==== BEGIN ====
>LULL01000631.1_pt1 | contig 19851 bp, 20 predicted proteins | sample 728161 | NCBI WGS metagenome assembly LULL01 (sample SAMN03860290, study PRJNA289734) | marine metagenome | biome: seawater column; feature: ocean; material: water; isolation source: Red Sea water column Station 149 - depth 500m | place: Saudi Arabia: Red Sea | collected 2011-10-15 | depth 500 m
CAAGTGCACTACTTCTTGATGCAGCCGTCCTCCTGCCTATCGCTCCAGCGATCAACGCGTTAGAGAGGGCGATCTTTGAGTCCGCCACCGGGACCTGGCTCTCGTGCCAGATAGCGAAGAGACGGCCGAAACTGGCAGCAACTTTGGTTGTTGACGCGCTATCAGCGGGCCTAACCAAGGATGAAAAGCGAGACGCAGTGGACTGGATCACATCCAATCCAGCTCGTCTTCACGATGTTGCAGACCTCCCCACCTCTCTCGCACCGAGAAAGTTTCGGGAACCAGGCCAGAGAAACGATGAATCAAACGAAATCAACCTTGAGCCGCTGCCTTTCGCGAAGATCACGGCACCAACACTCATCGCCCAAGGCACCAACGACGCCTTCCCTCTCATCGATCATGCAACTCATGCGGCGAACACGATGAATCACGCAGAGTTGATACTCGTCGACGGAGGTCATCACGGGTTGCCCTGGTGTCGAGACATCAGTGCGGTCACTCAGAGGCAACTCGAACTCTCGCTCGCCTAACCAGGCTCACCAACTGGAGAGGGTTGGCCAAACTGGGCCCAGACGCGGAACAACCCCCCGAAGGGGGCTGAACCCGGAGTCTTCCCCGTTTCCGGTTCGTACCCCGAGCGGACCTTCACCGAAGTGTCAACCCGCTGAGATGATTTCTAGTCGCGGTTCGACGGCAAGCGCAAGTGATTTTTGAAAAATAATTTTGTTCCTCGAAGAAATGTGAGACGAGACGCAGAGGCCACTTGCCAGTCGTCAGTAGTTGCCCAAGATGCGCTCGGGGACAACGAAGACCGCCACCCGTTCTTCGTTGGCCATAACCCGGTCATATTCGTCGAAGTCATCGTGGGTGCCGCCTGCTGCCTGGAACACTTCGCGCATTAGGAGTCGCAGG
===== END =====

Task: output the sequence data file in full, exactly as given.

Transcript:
>LULL01000631.1_pt1 | contig 19851 bp, 20 predicted proteins | sample 728161 | NCBI WGS metagenome assembly LULL01 (sample SAMN03860290, study PRJNA289734) | marine metagenome | biome: seawater column; feature: ocean; material: water; isolation source: Red Sea water column Station 149 - depth 500m | place: Saudi Arabia: Red Sea | collected 2011-10-15 | depth 500 m
CAAGTGCACTACTTCTTGATGCAGCCGTCCTCCTGCCTATCGCTCCAGCGATCAACGCGTTAGAGAGGGCGATCTTTGAGTCCGCCACCGGGACCTGGCTCTCGTGCCAGATAGCGAAGAGACGGCCGAAACTGGCAGCAACTTTGGTTGTTGACGCGCTATCAGCGGGCCTAACCAAGGATGAAAAGCGAGACGCAGTGGACTGGATCACATCCAATCCAGCTCGTCTTCACGATGTTGCAGACCTCCCCACCTCTCTCGCACCGAGAAAGTTTCGGGAACCAGGCCAGAGAAACGATGAATCAAACGAAATCAACCTTGAGCCGCTGCCTTTCGCGAAGATCACGGCACCAACACTCATCGCCCAAGGCACCAACGACGCCTTCCCTCTCATCGATCATGCAACTCATGCGGCGAACACGATGAATCACGCAGAGTTGATACTCGTCGACGGAGGTCATCACGGGTTGCCCTGGTGTCGAGACATCAGTGCGGTCACTCAGAGGCAACTCGAACTCTCGCTCGCCTAACCAGGCTCACCAACTGGAGAGGGTTGGCCAAACTGGGCCCAGACGCGGAACAACCCCCCGAAGGGGGCTGAACCCGGAGTCTTCCCCGTTTCCGGTTCGTACCCCGAGCGGACCTTCACCGAAGTGTCAACCCGCTGAGATGATTTCTAGTCGCGGTTCGACGGCAAGCGCAAGTGATTTTTGAAAAATAATTTTGTTCCTCGAAGAAATGTGAGACGAGACGCAGAGGCCACTTGCCAGTCGTCAGTAGTTGCCCAAGATGCGCTCGGGGACAACGAAGACCGCCACCCGTTCTTCGTTGGCCATAACCCGGTCATATTCGTCGAAGTCATCGTGGGTGCCGCCTGCTGCCTGGAACACTTCGCGCATTAGGAGTCGCAGG